Our findings showed that POLA2 may be a novel gene that causes resistance to gemcitabine. Similar to the RRM1 gene, POLA2 is involved in DNA synthesis and hence, a decrease in its expression might cause the up-regulation of genes that play a role in DNA synthesis and repair. These genes and their polymorphisms should be studied to determine whether there are any SNP-SNP interactions present among them, as well as with the POLA2 gene, that could have led to gemcitabine resistance. Van de Wiel et al.  reported chromosomal aberrations as detected by microarray analysis. Genomewide gene expression and SNP microarray analyses may further reveal information on signaling mechanisms and pathways leading to acquired gemcitabine resistance. We are currently exploring this area to study which genes are deregulated, leading to drug resistance. Studying the gene expression and polymorphisms of nucleoside transporters and genes involved in DNA synthesis and repair can also help to predict chemosensitivity.
Taken together, our findings suggested that POLA2 may play a role in gemcitabine resistance. This has important implications as patients with certain variants of the POLA2 gene may be resistant to gemcitabine and may not survive well on gemcitabine treatment. We propose that POLA2 may be used as a prognostic biomarker of patient outcome in NSCLC pathogenesis. More work needs to be done to characterize the correlation between POLA2 and gemcitabine resistance. Functions of the POLA2 + 1747 GG/GA SNP should also be further studied to determine its role in drug resistance and sensitivity. Our earlier report suggested that the presence of SLC28A2 + 65 CC/CT SNP may increase the sensitivity to gemcitabine and thus giving NSCLC patients a better prognosis . However, as shown in Fig. 1 in our current study, SLC28A2 + 65 CC SNP has not been proven to be an interactant of POLA2. Therefore, more studies are needed to investigate whether SLC28A2 + 65 CC/CT SNP is associated with a better response to gemcitabine treatment and whether this SLC28A2 + 65 CC/CT SNP indeed interacts with the POLA2 + 1747 GG/GA SNP. A larger panel of cell lines carrying either or both SNPs needs to be screened to obtain a more comprehensive overview and we are currently working on this aspect.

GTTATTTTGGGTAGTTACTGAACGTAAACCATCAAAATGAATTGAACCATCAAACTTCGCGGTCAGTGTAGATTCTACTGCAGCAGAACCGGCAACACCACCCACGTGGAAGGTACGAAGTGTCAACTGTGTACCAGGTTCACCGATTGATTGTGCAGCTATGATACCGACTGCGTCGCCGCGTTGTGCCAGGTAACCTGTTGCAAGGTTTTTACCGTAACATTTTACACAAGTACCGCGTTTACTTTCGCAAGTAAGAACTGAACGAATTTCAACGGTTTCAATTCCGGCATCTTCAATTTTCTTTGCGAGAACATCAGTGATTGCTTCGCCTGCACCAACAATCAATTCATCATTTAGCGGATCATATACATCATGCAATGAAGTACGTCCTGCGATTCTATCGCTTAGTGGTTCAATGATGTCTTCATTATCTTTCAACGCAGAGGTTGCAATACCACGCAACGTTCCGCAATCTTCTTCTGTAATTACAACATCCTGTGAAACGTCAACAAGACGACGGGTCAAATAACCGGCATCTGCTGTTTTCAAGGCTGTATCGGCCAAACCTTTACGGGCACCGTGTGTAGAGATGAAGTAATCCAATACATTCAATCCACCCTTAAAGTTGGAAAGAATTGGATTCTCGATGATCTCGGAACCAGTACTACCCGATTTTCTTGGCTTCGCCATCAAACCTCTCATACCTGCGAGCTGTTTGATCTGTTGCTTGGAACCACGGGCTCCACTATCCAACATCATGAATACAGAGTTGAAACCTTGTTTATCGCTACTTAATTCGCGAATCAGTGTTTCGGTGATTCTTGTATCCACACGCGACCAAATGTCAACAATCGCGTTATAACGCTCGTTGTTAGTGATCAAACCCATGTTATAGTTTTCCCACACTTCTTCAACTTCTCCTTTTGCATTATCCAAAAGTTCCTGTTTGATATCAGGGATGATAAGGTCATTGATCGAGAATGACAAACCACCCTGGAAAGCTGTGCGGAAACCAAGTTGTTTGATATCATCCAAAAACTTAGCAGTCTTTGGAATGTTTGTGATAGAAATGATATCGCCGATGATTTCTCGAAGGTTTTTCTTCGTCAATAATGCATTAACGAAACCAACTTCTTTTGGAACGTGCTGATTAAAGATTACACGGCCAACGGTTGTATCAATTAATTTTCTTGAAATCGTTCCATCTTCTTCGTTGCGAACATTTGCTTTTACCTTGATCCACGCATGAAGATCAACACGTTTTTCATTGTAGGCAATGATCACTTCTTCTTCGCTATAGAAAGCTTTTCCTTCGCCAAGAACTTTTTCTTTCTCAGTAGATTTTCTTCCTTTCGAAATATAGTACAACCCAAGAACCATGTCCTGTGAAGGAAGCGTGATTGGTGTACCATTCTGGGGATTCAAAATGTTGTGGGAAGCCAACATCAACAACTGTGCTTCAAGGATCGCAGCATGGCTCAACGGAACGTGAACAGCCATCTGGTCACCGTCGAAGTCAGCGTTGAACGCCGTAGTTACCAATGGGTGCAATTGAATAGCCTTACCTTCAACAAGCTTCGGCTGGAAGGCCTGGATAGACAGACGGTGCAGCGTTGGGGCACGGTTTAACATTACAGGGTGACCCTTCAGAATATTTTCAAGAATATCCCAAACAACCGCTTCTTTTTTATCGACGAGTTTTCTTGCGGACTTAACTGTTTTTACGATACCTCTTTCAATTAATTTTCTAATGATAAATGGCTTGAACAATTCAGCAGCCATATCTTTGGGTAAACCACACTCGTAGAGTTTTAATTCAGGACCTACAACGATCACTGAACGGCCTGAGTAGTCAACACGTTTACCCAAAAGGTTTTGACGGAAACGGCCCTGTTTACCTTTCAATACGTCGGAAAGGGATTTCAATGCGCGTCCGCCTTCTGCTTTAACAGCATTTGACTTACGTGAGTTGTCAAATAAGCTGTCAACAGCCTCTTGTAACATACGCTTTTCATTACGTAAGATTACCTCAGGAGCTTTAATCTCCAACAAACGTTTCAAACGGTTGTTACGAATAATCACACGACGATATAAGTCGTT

Genomics analysis of POLA2
The genome sequence of POLA2 was examined using the human Dec. 2013 (GRCh38/hg38) assembly and Encyclopedia of DNA Elements (ENCODE) on the UCSC Genome Browser (https://genome.ucsc.edu/). Human POLA2 sequence was aligned with genome assemblies of other vertebrates and compared using Multiz Alignments Configuration. SNP sites within the POLA2 genomic region were investigated following the Single Nucleotide Polymorphism database (dbSNP; build 146). Only SNPs having a minor allele frequency of at least 1% and mapped to a single location in the human reference genome assembly were flagged and included in subsequent analyses.
Study of SNP-SNP interactions